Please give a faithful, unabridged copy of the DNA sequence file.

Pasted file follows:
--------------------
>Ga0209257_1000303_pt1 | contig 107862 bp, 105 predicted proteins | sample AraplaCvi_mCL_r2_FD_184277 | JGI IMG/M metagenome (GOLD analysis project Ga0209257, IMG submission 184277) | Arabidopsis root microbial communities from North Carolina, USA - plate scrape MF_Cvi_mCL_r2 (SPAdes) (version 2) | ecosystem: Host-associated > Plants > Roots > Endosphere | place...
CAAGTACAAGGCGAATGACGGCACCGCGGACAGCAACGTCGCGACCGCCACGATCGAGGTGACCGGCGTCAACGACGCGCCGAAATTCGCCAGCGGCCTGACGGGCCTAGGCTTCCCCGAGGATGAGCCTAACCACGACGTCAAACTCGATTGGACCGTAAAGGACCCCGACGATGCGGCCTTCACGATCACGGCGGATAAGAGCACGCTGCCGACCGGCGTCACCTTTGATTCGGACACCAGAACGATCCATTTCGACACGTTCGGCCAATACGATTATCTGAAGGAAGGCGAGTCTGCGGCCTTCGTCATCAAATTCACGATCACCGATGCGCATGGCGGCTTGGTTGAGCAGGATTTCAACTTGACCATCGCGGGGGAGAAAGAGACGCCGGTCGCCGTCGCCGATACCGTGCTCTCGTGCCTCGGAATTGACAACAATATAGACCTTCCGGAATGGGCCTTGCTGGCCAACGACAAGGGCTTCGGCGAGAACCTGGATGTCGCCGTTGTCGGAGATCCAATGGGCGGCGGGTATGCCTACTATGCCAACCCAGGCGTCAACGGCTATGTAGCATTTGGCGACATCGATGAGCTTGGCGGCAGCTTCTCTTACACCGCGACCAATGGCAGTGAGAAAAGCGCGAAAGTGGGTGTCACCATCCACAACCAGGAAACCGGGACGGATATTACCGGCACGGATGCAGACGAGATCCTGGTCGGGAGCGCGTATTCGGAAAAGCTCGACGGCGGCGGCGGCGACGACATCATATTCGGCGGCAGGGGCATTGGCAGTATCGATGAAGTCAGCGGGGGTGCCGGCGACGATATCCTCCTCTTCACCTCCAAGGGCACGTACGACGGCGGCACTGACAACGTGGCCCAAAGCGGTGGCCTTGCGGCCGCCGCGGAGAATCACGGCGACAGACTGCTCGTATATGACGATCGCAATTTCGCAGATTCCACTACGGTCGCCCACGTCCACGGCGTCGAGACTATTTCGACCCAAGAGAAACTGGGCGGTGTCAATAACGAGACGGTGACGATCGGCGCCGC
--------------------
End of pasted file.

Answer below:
>Ga0209257_1000303_pt1 | contig 107862 bp, 105 predicted proteins | sample AraplaCvi_mCL_r2_FD_184277 | JGI IMG/M metagenome (GOLD analysis project Ga0209257, IMG submission 184277) | Arabidopsis root microbial communities from North Carolina, USA - plate scrape MF_Cvi_mCL_r2 (SPAdes) (version 2) | ecosystem: Host-associated > Plants > Roots > Endosphere | place...
CAAGTACAAGGCGAATGACGGCACCGCGGACAGCAACGTCGCGACCGCCACGATCGAGGTGACCGGCGTCAACGACGCGCCGAAATTCGCCAGCGGCCTGACGGGCCTAGGCTTCCCCGAGGATGAGCCTAACCACGACGTCAAACTCGATTGGACCGTAAAGGACCCCGACGATGCGGCCTTCACGATCACGGCGGATAAGAGCACGCTGCCGACCGGCGTCACCTTTGATTCGGACACCAGAACGATCCATTTCGACACGTTCGGCCAATACGATTATCTGAAGGAAGGCGAGTCTGCGGCCTTCGTCATCAAATTCACGATCACCGATGCGCATGGCGGCTTGGTTGAGCAGGATTTCAACTTGACCATCGCGGGGGAGAAAGAGACGCCGGTCGCCGTCGCCGATACCGTGCTCTCGTGCCTCGGAATTGACAACAATATAGACCTTCCGGAATGGGCCTTGCTGGCCAACGACAAGGGCTTCGGCGAGAACCTGGATGTCGCCGTTGTCGGAGATCCAATGGGCGGCGGGTATGCCTACTATGCCAACCCAGGCGTCAACGGCTATGTAGCATTTGGCGACATCGATGAGCTTGGCGGCAGCTTCTCTTACACCGCGACCAATGGCAGTGAGAAAAGCGCGAAAGTGGGTGTCACCATCCACAACCAGGAAACCGGGACGGATATTACCGGCACGGATGCAGACGAGATCCTGGTCGGGAGCGCGTATTCGGAAAAGCTCGACGGCGGCGGCGGCGACGACATCATATTCGGCGGCAGGGGCATTGGCAGTATCGATGAAGTCAGCGGGGGTGCCGGCGACGATATCCTCCTCTTCACCTCCAAGGGCACGTACGACGGCGGCACTGACAACGTGGCCCAAAGCGGTGGCCTTGCGGCCGCCGCGGAGAATCACGGCGACAGACTGCTCGTATATGACGATCGCAATTTCGCAGATTCCACTACGGTCGCCCACGTCCACGGCGTCGAGACTATTTCGACCCAAGAGAAACTGGGCGGTGTCAATAACGAGACGGTGACGATCGGCGCCGC